• Pingback: soccer sisters | Footballshoponline

  • Pingback: bradyates products.net | Brad Yates Products

  • Steve Sayger

    Governor Bill Ritter is a My Hero. I have a Retail Store & for to long the Field has not been level with the Competition. I do't want an advantage, I just want the game to be fair. Online Retailers can pay their Taxes the same as everyone else. If we can put a man on the Moon then we can collect sales taxes through Amazon or any other Website out there! I have seen Celebrities & Pro Athletes put in jail for not paying taxes then regular old Joe Blow or Josephine Blow orders something on his or her computer & has no intention of paying the tax. 5 Years ago this was not an issue but now in 2010 50% to 60% of retail is online. Politicians out there need to get their head out of the sand & show support for this Brave Governor who had the courage to do the right thing not to mention my fellow Americans!

  • Pingback: PS3 Bluetooth Remote | PS3 Games

  • http://www.memebridge.com Will Spencer

    My Amazon Associates account was terminated and I support Amazon's decision to do so.

    Colorado is losing revenue and Coloradoans are losing revenue — and it's our fault. We get the government we deserve. We brought this upon ourselves when we voted for these kleptocrats.

    Tax competition is here to stay. We're not tied to doing business in Colorado like a bunch of serfs. If Colorado doesn't want us, we can do business elsewhere. It looks like a lot of small businesses will now be "moving" from Colorado to Delaware or Nevada.

  • http://scott-woodardblog.blogspot.com/ Scott Woodard

    Now I haven't read all the comments above, but what seems to be missing from the debate on CO's action is just what right the state, or any public entity, has to tax online sales. This from a fairly liberal Democrat, by the way.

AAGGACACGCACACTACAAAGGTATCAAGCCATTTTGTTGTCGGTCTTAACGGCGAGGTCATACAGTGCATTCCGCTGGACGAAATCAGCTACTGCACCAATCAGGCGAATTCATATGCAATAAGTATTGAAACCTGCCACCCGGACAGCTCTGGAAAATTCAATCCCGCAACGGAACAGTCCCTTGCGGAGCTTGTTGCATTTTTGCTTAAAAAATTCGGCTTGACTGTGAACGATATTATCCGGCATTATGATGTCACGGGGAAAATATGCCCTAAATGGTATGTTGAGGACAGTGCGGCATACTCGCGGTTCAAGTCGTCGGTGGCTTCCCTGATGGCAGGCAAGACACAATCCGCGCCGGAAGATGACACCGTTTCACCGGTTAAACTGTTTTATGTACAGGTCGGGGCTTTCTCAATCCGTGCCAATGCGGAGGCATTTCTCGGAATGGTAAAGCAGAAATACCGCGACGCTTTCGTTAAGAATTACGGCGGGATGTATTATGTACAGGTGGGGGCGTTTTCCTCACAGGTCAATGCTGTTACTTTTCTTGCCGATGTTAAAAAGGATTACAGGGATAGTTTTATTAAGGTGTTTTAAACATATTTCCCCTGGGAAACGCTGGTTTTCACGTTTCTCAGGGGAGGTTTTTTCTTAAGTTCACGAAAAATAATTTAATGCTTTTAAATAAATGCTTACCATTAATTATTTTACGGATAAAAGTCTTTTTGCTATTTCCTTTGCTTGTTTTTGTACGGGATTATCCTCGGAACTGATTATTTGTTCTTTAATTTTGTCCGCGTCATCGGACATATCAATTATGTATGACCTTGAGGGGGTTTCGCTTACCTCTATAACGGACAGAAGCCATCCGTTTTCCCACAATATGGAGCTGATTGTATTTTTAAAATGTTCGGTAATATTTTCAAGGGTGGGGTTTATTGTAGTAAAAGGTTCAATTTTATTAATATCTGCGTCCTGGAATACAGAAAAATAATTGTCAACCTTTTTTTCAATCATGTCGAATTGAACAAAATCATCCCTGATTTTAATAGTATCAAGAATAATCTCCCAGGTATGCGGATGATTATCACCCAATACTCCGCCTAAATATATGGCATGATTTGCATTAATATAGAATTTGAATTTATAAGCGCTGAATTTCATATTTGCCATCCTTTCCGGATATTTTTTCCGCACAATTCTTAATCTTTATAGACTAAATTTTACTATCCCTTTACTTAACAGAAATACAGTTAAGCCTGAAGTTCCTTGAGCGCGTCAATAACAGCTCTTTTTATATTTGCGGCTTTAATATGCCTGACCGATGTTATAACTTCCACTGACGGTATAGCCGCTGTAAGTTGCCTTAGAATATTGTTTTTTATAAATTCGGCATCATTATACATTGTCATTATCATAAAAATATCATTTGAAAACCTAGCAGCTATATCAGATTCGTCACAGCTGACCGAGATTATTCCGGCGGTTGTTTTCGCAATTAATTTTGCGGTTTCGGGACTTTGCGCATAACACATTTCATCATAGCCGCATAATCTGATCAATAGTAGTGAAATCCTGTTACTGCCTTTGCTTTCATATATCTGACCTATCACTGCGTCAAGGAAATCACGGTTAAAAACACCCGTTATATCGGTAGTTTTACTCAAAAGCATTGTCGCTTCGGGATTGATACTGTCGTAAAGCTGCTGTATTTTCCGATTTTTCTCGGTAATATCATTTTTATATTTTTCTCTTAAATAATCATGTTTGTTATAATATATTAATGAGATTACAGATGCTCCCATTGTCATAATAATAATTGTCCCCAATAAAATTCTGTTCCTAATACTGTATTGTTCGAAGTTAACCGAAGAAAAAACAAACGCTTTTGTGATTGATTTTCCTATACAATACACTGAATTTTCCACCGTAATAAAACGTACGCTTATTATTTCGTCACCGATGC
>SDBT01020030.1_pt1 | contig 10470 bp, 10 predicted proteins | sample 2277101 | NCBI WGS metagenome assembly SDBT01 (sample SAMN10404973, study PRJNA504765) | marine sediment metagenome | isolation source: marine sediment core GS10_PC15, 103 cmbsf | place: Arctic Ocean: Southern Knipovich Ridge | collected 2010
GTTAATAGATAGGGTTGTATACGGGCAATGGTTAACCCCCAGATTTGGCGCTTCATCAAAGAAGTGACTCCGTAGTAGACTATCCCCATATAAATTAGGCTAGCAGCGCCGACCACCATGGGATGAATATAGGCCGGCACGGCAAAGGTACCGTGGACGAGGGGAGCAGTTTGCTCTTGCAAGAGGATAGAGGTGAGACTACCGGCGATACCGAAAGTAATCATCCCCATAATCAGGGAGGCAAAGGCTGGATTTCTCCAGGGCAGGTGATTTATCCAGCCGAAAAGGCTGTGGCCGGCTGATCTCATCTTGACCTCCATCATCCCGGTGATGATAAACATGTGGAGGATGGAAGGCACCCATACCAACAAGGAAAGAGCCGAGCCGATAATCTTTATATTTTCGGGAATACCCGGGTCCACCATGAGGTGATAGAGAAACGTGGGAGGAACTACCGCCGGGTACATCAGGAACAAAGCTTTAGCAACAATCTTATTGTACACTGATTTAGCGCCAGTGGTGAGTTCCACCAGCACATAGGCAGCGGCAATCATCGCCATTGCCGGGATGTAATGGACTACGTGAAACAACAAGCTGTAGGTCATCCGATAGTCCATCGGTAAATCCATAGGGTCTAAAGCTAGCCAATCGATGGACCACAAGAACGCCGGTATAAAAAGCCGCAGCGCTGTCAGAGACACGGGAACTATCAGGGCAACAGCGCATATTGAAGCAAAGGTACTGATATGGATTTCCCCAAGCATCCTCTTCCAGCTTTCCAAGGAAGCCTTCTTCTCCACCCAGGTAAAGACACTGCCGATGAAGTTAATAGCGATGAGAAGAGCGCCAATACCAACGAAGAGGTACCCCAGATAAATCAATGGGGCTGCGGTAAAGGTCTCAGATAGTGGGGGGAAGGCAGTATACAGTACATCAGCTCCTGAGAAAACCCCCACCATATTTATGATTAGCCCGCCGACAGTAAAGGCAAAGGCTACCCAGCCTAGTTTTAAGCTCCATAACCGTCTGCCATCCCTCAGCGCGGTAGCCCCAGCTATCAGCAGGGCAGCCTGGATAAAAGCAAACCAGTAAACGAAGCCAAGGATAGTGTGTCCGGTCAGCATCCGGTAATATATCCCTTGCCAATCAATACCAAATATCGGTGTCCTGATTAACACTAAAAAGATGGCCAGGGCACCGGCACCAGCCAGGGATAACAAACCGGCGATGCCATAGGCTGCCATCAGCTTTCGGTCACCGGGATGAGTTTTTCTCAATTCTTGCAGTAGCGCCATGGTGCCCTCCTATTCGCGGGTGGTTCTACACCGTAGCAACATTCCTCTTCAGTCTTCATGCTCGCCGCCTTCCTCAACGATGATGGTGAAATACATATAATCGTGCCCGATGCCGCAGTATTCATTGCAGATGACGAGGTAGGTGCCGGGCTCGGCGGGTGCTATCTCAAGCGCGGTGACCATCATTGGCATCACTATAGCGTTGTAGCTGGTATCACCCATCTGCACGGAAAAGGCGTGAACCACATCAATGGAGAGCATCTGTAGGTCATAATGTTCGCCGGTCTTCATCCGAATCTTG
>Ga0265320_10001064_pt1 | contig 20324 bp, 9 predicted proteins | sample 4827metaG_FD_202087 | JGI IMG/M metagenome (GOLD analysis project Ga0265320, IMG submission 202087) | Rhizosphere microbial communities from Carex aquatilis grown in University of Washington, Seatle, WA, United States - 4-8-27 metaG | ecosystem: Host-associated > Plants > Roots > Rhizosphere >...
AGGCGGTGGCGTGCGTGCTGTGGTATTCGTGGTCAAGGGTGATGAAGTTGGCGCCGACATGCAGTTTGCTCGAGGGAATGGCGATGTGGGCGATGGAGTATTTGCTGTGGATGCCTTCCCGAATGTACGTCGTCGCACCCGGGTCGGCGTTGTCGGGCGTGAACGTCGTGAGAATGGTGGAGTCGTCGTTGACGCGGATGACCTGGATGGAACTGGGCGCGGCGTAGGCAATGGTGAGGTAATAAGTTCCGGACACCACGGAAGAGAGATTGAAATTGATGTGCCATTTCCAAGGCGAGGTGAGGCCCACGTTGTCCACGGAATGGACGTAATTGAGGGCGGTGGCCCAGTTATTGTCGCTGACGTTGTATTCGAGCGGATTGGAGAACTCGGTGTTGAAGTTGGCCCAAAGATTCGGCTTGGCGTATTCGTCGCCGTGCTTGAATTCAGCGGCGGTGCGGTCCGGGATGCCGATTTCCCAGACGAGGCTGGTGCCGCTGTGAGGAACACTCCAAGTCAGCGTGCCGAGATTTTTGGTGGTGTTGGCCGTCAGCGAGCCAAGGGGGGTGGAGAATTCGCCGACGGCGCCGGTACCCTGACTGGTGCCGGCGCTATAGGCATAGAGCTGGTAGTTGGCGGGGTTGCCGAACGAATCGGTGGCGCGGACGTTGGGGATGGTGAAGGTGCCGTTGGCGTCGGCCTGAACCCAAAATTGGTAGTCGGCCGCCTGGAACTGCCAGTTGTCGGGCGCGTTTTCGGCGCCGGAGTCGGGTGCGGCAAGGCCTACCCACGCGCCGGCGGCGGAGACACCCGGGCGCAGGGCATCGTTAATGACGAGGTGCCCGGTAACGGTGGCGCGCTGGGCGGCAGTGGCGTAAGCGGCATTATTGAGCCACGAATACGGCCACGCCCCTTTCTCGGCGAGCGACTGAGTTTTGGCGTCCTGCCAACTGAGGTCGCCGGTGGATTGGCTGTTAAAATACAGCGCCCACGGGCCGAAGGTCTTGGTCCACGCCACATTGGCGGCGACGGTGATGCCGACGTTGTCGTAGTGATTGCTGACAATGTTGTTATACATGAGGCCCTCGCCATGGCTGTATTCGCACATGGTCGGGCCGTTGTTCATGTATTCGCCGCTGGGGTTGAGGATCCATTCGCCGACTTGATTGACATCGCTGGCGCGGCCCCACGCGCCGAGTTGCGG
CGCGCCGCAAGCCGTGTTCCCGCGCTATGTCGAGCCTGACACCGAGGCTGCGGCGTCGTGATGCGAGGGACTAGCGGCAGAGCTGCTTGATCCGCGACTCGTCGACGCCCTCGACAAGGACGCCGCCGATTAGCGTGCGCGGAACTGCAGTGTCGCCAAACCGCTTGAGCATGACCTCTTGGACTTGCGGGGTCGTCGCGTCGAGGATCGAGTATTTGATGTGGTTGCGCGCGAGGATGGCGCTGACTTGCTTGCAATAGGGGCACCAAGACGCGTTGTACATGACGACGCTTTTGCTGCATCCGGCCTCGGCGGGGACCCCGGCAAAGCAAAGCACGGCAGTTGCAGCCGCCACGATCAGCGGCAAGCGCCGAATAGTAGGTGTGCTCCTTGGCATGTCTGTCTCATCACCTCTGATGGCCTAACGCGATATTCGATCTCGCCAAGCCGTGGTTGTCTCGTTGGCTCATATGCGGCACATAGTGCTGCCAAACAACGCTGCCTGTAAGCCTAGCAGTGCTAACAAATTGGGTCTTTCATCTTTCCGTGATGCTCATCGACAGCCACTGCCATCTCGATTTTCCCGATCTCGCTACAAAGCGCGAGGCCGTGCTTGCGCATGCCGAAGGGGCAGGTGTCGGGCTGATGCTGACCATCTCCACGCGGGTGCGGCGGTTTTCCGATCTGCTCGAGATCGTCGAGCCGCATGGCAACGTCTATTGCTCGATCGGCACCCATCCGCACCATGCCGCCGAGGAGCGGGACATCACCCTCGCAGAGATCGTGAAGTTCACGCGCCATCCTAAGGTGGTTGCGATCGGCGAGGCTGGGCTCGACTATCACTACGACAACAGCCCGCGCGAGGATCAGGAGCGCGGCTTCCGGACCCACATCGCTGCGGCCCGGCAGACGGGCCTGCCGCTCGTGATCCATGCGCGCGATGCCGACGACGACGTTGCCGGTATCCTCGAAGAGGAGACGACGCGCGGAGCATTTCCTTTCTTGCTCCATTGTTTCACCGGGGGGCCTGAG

Brick & mortar stores pay sales taxes because they impose issues on a government – utility costs, increased traffice and road use, etc. Online purchases pose NO additional burden on a government. Government does NOT have the right to tax something simply because it's there. Taxes should be to offset the burdens imposed by additional activity.

    I get the state is in dire financial stress and needs to make tough choices. But finding new revenue options by taxing activity just because it has yet to be taxed is not right. CO hasn't forgone online sales revenues. It doesn't have the right to them. You don't lose what is not yours to begin with.

    Geez, it's enough to vote Republican.

    ~ Scott Woodard

  • iBusiness guy

    When I first heard about this, I thought –
    Why don't the eCommerce companies just move the corporate Hdqtrs to Nevada?

    I realize it becomes more difficult regarding merchandise shipped into Colo.
    Somehow this is going to end up again in the Supreme court.

    My east coast state is also considering this. I guess they are waiting to see what happens in Colo.

  • http://yorkstreetproperties.com Jen Juan

    I’m especially disappointed in the Governor’s statement – it’s completely tone deaf to the actual issue and what Amazon is clearly stating. I’ve heard several people saying “Amazon is the problem” or “well – this is good – now people will buy locally.” Neither of these statements is valid – Amazon behaved like a rational company in the face of government regulation that had no upside for them and substantial downside. Also, this has zero impact on consumer purchasing activity as this doesn’t impact the end customer of Amazon products in any way. – I COMPLETELY AGREE. Good for Amazon.

  • Sara